There were a good half dozen jewelry stores on Rodeo, But there was more. Toys, books, shirts and ties in odd and advanced styling. In Francis Orr, a huge plastic cube full of new pennies. A couple of damn strange clocks further on. There was an extra kick in window shopping, knowing that we could break a window and take anything we wanted badly enough.
We walked hand in hand, swinging our arms. The sidewalks were ours alone; all others had fled the mad weather. The clouds still churned overhead.
“I wish I’d known it was coming,” Leslie said suddenly. “I spent the whole day fixing a mistake in a program. Now we’1l never run it.”
“What would you have done with the time? A baseball game?”
“Maybe. No. The standings don’t matter now.” She frowned at dresses in a store window. “What would you have done?”
“Gone to the Blue Sphere for cocktails,” I said promptly. “It’s a topless place. I used to go there all the time. I hear they’ve gone full nude now.”
“I’ve never been to one of those. How late are they open?”
“Forget it. It’s almost two-thirty.”
Leslie mused, looking at giant stuffed animals in a toy store window. “Isn’t there someone you would have murdered, if you’d had the time?”
“Now, you know my agent lives in New York.”
“My child, why would any writer want to murder his agent? For the manuscripts he loses under other manuscripts. For his ill-gotten ten percent, and the remaining ninety percent that he sends me grudgingly and late. For—”
Suddenly the wind roared and rose up against us. Leslie pointed, and we ran for a deep doorway that turned out to be Gucci’s. We huddled against the glass.
The wind was suddenly choked with hail the size of marbles. Glass broke somewhere, and alarms lifted thin, frail voices into the wind. There was more than hail in the wind! There were rocks!
I caught the smell and taste of seawater.
We clung together in the expensively wasted space in front of Gucci’s. I coined a short-lived phrase and screamed, “Nova weather! How the blazes did it—” But I couldn’t hear myself, and Leslie didn’t even know I was shouting.
Nova weather. How did it get here so fast? Coming over the pole, the nova shock wave would have to travel about four thousand miles—at least a five-hour trip.
No. The shock wave would travel in the stratosphere, where the speed of sound was higher, then propagate down. Three hours was plenty of time. Still, I thought, it should not have come as a rising wind. On the other side of the world, the exploding sun was tearing our atmosphere away and hurling it at the stars. The shock should have come as a single vast thunderclap.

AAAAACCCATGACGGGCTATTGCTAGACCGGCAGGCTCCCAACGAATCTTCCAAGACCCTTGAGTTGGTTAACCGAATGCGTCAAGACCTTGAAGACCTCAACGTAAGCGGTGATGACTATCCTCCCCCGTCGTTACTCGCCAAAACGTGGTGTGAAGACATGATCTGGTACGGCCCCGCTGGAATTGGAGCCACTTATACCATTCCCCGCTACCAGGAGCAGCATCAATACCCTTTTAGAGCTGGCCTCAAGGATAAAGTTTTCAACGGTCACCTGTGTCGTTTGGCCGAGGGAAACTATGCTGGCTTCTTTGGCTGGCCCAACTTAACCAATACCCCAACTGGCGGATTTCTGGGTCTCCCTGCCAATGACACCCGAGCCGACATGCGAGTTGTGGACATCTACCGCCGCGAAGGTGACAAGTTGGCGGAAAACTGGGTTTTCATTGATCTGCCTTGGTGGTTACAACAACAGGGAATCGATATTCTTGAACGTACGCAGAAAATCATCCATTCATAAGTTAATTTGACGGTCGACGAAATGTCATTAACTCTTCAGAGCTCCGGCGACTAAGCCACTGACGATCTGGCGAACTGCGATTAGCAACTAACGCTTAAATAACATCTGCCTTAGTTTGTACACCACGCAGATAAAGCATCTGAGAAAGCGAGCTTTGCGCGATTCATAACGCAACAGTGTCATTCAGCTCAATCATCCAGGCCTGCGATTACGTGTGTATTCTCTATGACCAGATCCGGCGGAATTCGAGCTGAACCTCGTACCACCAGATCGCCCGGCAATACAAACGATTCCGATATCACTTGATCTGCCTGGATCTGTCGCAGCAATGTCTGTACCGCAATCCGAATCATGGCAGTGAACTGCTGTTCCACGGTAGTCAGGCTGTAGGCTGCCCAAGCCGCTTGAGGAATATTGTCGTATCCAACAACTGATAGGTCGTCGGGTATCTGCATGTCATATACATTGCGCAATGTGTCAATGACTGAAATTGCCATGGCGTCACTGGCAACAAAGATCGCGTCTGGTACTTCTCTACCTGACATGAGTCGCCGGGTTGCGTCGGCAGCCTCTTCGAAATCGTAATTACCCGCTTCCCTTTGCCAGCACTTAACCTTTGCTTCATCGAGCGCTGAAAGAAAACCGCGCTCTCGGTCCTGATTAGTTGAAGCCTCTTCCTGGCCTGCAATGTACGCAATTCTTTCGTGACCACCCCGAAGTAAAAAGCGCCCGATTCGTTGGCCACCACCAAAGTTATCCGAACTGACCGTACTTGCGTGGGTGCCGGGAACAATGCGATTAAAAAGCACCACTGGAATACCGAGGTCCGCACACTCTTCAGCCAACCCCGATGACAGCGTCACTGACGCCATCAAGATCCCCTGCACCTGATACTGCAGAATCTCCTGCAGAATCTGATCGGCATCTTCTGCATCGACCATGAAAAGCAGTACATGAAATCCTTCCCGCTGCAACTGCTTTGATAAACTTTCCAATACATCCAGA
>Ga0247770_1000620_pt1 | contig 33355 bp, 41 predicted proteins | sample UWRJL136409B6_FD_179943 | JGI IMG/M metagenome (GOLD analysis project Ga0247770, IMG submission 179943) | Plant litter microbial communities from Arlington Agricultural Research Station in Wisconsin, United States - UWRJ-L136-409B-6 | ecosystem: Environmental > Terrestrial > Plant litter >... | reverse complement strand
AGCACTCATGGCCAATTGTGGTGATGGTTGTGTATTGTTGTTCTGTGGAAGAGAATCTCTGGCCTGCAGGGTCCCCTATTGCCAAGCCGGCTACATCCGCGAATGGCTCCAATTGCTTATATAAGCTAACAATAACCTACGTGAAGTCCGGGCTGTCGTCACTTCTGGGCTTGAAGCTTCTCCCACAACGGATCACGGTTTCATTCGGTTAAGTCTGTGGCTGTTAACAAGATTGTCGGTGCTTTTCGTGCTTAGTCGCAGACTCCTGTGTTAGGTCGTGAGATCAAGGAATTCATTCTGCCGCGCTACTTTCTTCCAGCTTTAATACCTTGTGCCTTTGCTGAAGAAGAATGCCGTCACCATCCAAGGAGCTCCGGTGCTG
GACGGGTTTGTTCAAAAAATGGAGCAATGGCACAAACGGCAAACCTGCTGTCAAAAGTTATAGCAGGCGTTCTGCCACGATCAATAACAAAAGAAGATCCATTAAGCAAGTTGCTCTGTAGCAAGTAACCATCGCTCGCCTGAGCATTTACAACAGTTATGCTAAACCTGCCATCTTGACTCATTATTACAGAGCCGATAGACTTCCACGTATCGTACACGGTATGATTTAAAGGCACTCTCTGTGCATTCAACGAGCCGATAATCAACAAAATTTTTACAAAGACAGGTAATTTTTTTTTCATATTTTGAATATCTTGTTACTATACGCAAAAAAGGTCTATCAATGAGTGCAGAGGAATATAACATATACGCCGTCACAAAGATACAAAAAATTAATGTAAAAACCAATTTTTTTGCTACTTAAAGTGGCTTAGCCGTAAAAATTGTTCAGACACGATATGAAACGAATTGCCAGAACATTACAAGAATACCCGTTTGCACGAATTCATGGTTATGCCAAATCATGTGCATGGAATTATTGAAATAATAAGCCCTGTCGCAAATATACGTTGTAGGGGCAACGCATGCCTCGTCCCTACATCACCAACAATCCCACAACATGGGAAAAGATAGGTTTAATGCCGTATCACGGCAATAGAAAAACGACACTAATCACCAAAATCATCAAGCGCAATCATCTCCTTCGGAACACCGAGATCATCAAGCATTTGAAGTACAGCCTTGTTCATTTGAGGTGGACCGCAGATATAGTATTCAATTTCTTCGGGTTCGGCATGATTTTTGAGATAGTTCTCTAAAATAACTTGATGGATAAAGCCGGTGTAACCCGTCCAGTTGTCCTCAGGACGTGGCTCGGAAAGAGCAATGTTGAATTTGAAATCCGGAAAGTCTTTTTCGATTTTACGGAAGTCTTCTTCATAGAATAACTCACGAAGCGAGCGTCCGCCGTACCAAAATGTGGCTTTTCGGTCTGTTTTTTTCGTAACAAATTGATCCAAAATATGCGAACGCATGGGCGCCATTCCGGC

For an instant the wind gentled, and I ran down the sidewalk pulling Leslie after me. We found another doorway as the wind picked up again. I thought I heard a siren coming to answer the alarm.
At the next break we splashed across Wilshire and reached the car. We sat there panting, waiting for the heater to warm up. My shoes felt squishy. The wet clothes stuck to my skin.
Leslie shouted, “How much longer?”
“I don’t know! We ought to have some time.”
“We’ll have to spend our picnic indoors!”
“Your place or mine? Yours,” I decided, and pulled away from the curb.
Wilshire Boulevard was flooded to the hubcaps in spots. The spurt of hail and sleet had become a steady, pounding rain. Fog lay flat and waist-deep ahead of us, broke swirling over our hood, churned in a wake behind us. Weird weather.
Nova weather. The shock wave of scalding superheated steam hadn’t happened. Instead, a mere hot wind roaring through the stratosphere, the turbulence eddying down to form strange storms at ground level.
We parked illegally on the upper parking level. My one glimpse of the lower level showed it to be flooded. I opened the trunk and lifted two heavy paper bags.
“We must have been crazy,” Leslie said, shaking her head. “We’ll never use all this.”
“Let’s take it up anyway.”
She laughed at me. “But why?”
“Just a whim. Will you help me carry it?”
We took double armfuls up to the fourteenth floor. That still left a couple of bags in the trunk. “Never mind them,” Leslie said. “We’ve got the rumaki and the bottles and the nuts. What more do we need?”
“The cheeses. The crackers. The foie gras.”
“You’re out of your mind,” she explained to me, slowly so that I would understand. “You could be steamed dead on the way down! We might not have more than a few minutes left, and you want food for a week! Why?”
“I’d rather not say.”